Vitamin D supplements could reduce your risk of cancer by 38%

Dr Ellie on why people should be taking Vitamin D supplements

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Taking vitamin D supplements during the colder months is non-negotiable. From keeping your bones healthy to boosting your immune system, vitamin D plays a crucial part in your overall health. What’s more, research suggests the sunshine vitamin could even stave off cancer.

Being stripped of vitamin D means your risk of various illnesses, including several types of cancer, grows higher.

But can topping up your levels of the sunshine vitamin cut your risk of the deadly disease?

Harvard researchers set out to investigate the connection between cancer and vitamin D in a randomised trial, published in the journal JAMA Network Open.

Looking at 25,871 people, the research team instructed the participants to take 2,000 International Units (IU) of the vitamin per day.

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This is a far greater amount than the NHS recommends to supplement with on a daily basis.

The health service explains that adults need 10 micrograms of vitamin D a day, which is the equivalent of 400 IU.

The participants in the trial were aged 50 or older, and free of cancer at the start of the study.

After following the cohort for an average of 5.3 years, the research team found that the supplements reduced the risk of metastatic or fatal cancers by 17 percent.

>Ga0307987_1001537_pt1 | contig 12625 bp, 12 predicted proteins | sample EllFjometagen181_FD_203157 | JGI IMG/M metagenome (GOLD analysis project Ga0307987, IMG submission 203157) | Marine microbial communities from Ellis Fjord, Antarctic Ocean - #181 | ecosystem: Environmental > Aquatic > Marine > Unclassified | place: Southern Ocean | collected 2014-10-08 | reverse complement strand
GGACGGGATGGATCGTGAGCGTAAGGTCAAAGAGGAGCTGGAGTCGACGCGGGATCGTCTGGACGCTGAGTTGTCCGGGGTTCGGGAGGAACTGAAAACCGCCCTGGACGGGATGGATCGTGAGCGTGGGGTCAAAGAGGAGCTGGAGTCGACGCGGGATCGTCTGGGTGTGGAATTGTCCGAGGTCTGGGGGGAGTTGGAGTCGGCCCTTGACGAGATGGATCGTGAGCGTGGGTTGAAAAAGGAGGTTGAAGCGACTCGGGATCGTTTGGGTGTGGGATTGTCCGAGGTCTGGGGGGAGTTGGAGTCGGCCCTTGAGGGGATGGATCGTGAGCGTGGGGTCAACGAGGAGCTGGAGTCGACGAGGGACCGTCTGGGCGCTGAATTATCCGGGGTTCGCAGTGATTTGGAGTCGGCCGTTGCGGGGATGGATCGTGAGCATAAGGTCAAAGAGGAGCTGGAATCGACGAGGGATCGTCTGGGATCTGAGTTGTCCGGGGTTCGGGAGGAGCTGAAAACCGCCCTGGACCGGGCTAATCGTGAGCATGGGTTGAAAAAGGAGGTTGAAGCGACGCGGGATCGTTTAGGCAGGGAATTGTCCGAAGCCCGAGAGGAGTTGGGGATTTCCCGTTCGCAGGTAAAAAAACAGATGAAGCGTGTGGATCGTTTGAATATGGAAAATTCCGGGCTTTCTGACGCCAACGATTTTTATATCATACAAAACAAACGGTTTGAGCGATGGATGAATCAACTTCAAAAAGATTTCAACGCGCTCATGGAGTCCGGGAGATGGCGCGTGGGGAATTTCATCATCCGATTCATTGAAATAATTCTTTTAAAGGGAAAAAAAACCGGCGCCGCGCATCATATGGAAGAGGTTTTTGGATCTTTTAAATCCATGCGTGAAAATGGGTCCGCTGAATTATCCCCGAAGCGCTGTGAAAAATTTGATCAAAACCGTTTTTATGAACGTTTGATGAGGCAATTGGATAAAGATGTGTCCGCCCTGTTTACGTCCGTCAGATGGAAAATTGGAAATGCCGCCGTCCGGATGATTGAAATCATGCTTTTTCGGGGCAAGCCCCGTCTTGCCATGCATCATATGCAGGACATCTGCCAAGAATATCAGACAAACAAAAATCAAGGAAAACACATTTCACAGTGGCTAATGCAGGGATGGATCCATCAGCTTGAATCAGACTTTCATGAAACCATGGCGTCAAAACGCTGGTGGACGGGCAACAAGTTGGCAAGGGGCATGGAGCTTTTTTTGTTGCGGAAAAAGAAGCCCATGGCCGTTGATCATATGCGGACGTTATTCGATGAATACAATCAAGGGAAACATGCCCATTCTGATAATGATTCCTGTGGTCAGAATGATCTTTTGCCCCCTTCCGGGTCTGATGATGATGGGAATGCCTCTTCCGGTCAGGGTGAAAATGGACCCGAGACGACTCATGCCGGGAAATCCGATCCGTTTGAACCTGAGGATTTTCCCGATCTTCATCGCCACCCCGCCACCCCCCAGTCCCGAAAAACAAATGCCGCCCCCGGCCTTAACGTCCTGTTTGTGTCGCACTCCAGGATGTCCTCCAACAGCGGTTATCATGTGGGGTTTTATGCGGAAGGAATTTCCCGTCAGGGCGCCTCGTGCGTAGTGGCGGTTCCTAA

In case you’re not aware, metastatic cancer describes cancer that has spread from where it started to a distant part of the body.

Furthermore, the risk fell even lower – 38 percent – in people who were of a healthy weight.

The research focused on vitamin D3 supplementation, which describes a type of the sunshine vitamin that is made by your skin when you expose it to the sunlight.

The Harvard Medical School adds: “What do the results of this large and careful study tell us about what we should do?

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“For people of [a healthy weight] at risk of developing cancer (because of lifestyle or a family history of cancer), it would be reasonable to take daily vitamin D supplements starting at about age 50.”

This isn’t the first research to look at the link between the sunshine vitamin and cancer.

Previous studies suggested that people who have higher blood levels of vitamin D seem to have a lower risk of cancer.

However, Barry Kramer, director of Division of Cancer Prevention, said such studies can only highlight associations, not prove cause and effect.

He added: “This is why it’s important to question intuitions and observational epidemiology studies, and fund large-scale trials.”

Furthermore, other research papers also suggested that supplementing with vitamin D doesn’t reduce the risk of cancer.

The NHS recommends looking into supplementation during the autumn and winter months in the UK, where your body can’t synthesise the vitamin organically from the sunshine.

If you want to boost your vitamin D dietary intake, good food sources include:

  • Oily fish (salmon, sardines, herring and mackerel)
  • Red meat
  • Liver
  • Egg yolks
  • Fortified foods (fat spreads and breakfast cereals).


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